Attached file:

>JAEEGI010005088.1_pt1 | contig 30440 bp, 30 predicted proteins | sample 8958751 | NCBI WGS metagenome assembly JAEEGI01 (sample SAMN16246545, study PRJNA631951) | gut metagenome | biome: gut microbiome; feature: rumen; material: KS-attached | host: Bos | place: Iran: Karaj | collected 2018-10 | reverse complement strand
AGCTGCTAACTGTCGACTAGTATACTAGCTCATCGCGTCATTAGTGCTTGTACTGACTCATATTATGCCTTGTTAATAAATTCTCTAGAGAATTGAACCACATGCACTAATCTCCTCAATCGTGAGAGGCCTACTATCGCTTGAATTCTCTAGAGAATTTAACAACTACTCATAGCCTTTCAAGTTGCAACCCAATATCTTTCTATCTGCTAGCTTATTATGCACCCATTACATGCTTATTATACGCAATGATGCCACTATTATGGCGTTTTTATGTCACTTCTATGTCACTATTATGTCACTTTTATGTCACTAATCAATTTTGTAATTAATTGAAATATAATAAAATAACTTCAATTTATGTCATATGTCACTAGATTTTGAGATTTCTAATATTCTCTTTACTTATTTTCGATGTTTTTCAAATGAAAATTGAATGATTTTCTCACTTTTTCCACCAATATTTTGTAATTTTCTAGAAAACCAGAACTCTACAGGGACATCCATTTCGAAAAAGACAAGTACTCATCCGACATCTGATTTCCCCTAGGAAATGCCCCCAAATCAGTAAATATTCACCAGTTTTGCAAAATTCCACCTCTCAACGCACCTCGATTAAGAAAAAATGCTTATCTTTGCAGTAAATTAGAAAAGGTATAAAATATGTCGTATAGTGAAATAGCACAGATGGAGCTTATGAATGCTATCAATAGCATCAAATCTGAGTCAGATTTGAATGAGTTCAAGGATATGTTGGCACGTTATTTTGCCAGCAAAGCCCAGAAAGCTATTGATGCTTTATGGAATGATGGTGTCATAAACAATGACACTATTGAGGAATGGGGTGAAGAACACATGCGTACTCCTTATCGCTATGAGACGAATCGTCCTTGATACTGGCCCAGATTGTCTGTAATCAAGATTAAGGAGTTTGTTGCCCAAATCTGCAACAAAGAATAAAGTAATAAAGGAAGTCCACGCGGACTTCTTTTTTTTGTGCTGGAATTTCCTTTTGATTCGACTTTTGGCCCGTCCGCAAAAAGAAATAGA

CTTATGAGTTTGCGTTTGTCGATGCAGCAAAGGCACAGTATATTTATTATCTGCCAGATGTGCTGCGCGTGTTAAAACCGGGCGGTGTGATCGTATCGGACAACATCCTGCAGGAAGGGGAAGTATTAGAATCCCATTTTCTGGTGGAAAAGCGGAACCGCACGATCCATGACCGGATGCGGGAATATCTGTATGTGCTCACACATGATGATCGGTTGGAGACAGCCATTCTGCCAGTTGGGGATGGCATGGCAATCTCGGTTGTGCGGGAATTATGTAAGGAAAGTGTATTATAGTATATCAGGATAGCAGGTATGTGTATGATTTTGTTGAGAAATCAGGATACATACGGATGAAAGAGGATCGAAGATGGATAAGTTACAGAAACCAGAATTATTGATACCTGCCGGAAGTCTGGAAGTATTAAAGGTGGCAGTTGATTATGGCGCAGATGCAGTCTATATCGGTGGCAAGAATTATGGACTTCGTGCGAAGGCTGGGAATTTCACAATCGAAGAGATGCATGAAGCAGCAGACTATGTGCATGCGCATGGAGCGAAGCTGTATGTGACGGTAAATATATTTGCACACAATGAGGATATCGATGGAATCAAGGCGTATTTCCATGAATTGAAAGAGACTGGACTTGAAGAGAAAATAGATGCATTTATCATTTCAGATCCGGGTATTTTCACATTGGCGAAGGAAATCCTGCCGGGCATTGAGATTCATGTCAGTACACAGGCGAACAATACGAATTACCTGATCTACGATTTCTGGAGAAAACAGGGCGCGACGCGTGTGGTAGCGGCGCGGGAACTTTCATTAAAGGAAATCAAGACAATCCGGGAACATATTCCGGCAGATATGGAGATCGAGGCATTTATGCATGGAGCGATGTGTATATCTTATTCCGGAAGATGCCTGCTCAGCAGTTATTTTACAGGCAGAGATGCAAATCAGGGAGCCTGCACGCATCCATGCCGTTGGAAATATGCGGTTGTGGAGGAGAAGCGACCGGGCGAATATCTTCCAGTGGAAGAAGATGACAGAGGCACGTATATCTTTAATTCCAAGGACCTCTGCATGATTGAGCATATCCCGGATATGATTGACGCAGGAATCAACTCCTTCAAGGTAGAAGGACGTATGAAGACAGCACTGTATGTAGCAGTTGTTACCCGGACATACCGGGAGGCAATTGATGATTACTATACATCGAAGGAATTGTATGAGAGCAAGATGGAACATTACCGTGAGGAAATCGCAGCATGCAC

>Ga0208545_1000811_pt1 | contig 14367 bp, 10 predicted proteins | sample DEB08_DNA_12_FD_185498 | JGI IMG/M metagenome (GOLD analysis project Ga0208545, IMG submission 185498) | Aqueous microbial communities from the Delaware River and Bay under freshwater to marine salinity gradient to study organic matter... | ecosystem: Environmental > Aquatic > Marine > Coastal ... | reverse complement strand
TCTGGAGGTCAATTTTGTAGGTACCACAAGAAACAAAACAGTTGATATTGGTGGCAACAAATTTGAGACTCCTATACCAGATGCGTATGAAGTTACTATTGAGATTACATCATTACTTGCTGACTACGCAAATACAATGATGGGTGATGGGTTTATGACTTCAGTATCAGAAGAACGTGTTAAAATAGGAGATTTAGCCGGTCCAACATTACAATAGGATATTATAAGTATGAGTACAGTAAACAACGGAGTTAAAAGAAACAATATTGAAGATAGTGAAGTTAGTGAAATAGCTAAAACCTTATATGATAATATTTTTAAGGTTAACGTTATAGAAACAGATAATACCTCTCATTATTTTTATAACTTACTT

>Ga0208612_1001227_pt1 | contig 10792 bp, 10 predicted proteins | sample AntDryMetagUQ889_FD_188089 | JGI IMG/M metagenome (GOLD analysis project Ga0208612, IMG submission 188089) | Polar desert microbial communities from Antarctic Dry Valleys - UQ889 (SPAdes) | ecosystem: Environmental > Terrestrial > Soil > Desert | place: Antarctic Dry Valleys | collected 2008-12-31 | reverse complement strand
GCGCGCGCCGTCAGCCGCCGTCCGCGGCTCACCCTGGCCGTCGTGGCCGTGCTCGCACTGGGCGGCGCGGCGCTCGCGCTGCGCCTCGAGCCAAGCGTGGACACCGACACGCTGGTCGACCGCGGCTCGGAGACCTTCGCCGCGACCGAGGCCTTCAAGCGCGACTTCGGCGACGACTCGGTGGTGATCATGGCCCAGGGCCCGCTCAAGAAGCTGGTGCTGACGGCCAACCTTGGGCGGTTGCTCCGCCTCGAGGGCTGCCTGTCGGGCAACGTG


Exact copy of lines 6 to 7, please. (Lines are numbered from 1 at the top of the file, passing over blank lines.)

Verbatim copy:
>Ga0208612_1001227_pt1 | contig 10792 bp, 10 predicted proteins | sample AntDryMetagUQ889_FD_188089 | JGI IMG/M metagenome (GOLD analysis project Ga0208612, IMG submission 188089) | Polar desert microbial communities from Antarctic Dry Valleys - UQ889 (SPAdes) | ecosystem: Environmental > Terrestrial > Soil > Desert | place: Antarctic Dry Valleys | collected 2008-12-31 | reverse complement strand
GCGCGCGCCGTCAGCCGCCGTCCGCGGCTCACCCTGGCCGTCGTGGCCGTGCTCGCACTGGGCGGCGCGGCGCTCGCGCTGCGCCTCGAGCCAAGCGTGGACACCGACACGCTGGTCGACCGCGGCTCGGAGACCTTCGCCGCGACCGAGGCCTTCAAGCGCGACTTCGGCGACGACTCGGTGGTGATCATGGCCCAGGGCCCGCTCAAGAAGCTGGTGCTGACGGCCAACCTTGGGCGGTTGCTCCGCCTCGAGGGCTGCCTGTCGGGCAACGTG